A tuck-away tally (thanks Tyler!) took Roope Hintz’s total to eight goalsThursday night against the Minnesota Wild. The goal followed a pair against Buffalo, and seemed like a just reward for a string of energetic, confident performances from the young winger. Yes, goaltending has been The Story this season for the Stars, but a startling lack of secondary scoring has been a major supporting character. It is only fair for fans to wonder whether Hintz has somehow smacked the side of the offensive bottle as the season enters a critical stretch. Are the goals legit? Fans want to know, is what Hintz doing sustainable?
The goals themselves are instructive. Hintz’s first against the Sabres was 100% certified nasty. Jason Dickinson’s point shot found the proverbial pile of guhk in front of the net, Hintz collected the rebound, and then for NHL 2002 fans, put the puck where Eric Estrada keeps his teeth whitening cream (man, his teeth are white). The goal required hands to settle, skates to advance, and a goal-scorer’s instinct to elevate in tight. Check the individual skill box and collect your daps, son.
From a sustainability standpoint, I actually found his second strike more instructive. Situationally, it was a power play goal, point one. Next, look at who else was on the ice at the time: Tyler Seguin and John Klingberg had the assists while Jamie Benn and Alexander Radulov rounded out the Stars’ fivesome. That’s significant firepower. Point number two: look at the play itself. This wasn’t Hintz finding a horseshoe in the crease. The Stars ran an offensive set designed to curl the winger into the slot with a clear shooting lane. It worked, and Hintz buried his opportunity with aplomb, game over. That’s point three.
His goal against the Wild tells the same story. Once again Hintz found himself on the ice alongside Tyler Seguin and capitalized, which is a trend. This season, Hintz has averaged 22.9% of icetime with Seguin and Radulov. Since the calendar flipped to March, that number has kicked up to 53.8%. Furthermore, he’s played 1:38 on the power play and 16:10 overall. Not superstar numbers, but more critically for Dallas, not the scattershot ice time of a forward struggling to find a coherent role in the team. Hintz-Seguin-Radoluv is a thing, now.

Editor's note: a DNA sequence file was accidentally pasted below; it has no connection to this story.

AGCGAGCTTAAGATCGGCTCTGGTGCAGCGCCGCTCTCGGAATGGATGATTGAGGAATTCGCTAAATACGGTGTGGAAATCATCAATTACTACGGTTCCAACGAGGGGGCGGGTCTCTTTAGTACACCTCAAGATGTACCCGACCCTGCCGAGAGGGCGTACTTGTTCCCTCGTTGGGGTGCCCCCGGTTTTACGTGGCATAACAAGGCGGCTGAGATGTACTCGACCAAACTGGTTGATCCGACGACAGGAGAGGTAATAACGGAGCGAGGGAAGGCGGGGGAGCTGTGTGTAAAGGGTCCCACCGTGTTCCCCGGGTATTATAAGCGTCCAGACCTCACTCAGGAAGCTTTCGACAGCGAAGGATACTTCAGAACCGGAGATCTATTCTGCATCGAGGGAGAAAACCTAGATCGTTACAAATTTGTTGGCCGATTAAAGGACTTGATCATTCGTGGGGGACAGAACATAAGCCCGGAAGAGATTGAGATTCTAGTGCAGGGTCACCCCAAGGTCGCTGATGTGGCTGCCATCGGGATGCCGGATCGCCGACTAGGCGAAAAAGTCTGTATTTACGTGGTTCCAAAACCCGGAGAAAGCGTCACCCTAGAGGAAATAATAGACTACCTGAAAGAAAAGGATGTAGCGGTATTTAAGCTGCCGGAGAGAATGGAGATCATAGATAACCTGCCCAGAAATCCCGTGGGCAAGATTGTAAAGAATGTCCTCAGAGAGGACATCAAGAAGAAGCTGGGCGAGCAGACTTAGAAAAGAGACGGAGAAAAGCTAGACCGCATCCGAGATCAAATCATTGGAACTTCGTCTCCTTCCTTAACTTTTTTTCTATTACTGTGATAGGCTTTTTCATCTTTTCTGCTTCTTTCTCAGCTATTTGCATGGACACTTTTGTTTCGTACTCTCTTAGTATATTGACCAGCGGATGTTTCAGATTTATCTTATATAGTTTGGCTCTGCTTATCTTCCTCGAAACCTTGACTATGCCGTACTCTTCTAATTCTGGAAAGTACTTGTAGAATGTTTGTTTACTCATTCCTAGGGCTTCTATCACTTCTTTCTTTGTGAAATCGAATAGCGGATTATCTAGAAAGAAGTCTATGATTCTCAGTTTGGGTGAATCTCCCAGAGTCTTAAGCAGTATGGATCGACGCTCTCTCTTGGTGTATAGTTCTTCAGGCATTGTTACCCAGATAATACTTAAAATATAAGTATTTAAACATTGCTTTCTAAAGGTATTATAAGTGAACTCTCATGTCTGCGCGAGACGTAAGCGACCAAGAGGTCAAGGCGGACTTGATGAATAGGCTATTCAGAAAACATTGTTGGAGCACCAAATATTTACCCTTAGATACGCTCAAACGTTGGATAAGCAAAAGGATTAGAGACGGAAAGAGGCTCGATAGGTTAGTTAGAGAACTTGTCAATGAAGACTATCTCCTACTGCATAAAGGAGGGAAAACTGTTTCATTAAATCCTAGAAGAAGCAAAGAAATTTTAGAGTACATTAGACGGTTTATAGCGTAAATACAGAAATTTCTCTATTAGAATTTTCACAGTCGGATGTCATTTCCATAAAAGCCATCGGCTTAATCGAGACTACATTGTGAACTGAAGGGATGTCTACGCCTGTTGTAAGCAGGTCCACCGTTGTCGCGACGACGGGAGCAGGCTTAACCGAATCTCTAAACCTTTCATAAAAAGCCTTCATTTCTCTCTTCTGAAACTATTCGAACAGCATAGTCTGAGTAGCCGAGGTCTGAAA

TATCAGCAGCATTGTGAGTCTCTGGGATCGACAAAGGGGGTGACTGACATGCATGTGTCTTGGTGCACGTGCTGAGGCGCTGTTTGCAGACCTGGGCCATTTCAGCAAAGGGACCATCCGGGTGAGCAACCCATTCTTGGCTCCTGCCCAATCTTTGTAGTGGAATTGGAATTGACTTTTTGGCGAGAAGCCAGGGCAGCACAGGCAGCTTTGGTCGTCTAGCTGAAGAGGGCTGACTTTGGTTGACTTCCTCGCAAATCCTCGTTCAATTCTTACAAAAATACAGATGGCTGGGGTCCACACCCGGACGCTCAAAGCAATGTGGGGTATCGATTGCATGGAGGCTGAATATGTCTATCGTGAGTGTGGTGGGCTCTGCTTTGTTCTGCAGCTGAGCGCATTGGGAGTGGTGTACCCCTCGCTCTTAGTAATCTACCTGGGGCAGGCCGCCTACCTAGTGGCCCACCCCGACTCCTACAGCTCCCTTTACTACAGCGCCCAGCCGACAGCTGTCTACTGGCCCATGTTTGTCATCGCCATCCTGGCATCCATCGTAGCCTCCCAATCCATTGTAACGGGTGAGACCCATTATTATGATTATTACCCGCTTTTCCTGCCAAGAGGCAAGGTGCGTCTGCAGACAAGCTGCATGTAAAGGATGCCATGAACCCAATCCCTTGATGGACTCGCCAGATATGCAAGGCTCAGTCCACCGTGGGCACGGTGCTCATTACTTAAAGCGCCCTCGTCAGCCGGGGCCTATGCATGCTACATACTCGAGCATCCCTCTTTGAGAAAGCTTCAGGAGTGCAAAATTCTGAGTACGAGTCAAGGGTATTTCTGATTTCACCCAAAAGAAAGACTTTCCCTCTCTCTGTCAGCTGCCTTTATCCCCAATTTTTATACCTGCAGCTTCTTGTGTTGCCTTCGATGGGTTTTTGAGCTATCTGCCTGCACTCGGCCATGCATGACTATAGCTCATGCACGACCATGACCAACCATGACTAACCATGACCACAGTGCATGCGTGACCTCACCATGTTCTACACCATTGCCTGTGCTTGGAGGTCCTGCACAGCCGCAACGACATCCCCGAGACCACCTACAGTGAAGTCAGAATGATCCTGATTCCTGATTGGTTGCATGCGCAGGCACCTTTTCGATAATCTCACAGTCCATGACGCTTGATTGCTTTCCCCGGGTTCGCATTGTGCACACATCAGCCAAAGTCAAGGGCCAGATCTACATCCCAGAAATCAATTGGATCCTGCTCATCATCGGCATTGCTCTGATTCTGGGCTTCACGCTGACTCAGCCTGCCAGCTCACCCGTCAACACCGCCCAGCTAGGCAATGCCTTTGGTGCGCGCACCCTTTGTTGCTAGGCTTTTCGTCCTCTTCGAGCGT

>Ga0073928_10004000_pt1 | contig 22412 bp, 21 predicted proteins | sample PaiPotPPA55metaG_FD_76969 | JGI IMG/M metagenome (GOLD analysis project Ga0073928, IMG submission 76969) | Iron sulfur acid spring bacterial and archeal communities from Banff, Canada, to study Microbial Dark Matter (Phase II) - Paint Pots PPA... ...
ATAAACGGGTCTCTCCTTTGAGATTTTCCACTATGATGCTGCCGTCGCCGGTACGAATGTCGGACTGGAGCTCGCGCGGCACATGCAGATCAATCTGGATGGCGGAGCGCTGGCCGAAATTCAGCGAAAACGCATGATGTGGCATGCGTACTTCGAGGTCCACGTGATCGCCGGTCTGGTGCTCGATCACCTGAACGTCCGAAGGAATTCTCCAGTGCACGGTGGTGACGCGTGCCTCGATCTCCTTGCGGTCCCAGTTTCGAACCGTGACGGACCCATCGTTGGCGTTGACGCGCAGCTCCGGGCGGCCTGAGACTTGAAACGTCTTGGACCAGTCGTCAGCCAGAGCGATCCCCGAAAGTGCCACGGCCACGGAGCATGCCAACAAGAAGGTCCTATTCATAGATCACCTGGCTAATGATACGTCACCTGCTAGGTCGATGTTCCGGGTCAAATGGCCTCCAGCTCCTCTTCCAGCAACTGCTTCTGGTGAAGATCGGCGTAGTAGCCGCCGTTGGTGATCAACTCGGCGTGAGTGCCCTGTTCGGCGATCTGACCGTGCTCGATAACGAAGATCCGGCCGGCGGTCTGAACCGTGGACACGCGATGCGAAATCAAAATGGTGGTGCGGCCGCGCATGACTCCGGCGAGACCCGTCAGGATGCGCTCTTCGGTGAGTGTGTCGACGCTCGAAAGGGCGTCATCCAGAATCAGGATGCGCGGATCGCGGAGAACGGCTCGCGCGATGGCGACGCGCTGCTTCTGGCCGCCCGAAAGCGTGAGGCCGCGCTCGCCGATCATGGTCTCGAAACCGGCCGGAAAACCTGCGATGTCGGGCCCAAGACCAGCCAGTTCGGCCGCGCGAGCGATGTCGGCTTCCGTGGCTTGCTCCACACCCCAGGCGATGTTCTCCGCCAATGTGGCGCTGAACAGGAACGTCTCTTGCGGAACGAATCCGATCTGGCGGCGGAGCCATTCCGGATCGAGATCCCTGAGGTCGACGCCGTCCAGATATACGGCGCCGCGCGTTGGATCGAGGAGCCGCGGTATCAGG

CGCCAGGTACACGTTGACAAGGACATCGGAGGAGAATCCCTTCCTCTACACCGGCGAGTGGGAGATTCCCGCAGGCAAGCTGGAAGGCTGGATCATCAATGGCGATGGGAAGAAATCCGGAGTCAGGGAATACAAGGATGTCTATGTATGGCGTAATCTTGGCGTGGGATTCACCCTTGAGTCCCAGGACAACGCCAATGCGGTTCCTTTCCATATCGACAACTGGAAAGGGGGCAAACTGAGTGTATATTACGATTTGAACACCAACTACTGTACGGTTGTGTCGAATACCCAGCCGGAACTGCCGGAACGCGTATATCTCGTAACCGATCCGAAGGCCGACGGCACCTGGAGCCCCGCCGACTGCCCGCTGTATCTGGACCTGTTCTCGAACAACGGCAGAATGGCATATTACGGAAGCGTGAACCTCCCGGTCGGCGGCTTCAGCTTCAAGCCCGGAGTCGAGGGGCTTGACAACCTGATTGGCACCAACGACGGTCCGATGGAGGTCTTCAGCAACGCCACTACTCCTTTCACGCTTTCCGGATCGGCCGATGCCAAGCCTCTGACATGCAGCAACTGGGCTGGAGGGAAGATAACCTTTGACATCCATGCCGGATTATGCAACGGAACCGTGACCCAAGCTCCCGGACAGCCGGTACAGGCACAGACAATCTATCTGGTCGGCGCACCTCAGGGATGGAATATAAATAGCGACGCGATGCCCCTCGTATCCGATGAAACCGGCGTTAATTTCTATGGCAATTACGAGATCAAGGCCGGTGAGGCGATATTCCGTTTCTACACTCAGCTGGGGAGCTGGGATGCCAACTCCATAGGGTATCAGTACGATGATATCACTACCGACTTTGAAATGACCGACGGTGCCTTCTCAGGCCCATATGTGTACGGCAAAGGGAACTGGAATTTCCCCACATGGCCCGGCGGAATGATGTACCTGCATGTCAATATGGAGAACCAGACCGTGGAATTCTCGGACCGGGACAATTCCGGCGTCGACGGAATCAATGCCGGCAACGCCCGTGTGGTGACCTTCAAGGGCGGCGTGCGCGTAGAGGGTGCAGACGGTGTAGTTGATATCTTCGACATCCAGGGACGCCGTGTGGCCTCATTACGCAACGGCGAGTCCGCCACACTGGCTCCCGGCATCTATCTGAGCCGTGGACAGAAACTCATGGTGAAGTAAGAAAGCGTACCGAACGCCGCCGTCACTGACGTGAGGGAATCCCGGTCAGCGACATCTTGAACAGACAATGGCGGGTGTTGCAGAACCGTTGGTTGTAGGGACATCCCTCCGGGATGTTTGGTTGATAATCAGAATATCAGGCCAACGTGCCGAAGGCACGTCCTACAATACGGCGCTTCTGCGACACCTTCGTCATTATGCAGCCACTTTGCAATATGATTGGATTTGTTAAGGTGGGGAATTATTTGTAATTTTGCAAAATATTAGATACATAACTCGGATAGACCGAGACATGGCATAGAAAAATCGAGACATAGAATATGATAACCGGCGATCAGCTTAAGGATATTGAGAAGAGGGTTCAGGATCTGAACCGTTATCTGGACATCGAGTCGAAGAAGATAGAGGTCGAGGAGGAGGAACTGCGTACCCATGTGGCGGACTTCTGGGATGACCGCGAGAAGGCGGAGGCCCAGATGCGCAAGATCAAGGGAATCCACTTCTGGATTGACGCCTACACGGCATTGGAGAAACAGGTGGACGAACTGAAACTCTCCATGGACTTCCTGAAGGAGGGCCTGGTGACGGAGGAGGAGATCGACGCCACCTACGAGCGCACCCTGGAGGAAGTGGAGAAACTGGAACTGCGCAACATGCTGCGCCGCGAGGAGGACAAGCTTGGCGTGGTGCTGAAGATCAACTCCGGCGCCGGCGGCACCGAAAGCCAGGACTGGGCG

More than that, he has so far rewarded coach Jim Montgomery for the opportunity. Did you know Roope Hintz has 5 goals in his last 10 games? No, Alexander Ovechkin is not nervous, but think for a second about the impact of Dallas adding a (pro-rated) 41 goal scorer over the season’s final month.
It is entirely possible Hintz is blossoming as an offensive factor at the best possible time. Remember, this is a 2nd round pick (49th overall) with 57 points (29 goals, 28 assists) in 91 AHL games including 22 points (9 goals, 13 assists) in 21 games this season before what is almost certainly his final call-up. There is some pedigree at play, here.
Would you like a few other assorted positive signals? Hintz has 11 shots in his past 5 games, 22 in his last 10. Dallas, meanwhile, has averaged 2.6 goals per game over that stretch. Maybe it’s a low bar, but that number represents an improvement over Dallas’ season average (2.54 G/GP). Finally, Dallas’ other goal-scorers during March: Radulov (5), Benn (4), John Klingberg (2), Radek Faksa (1), and Joel L’Esperance (1). Again, these are not huge numbers, but when you’re the league’s 2nd stingiest defense (173 GA) they don’t have to be. A marginal bump is going to make a noticeable difference for this team. If the secondary names keep popping up even a little bit, and the big names produce outside of an overloaded top line, the Dallas Stars could present a formidable post-season challenge.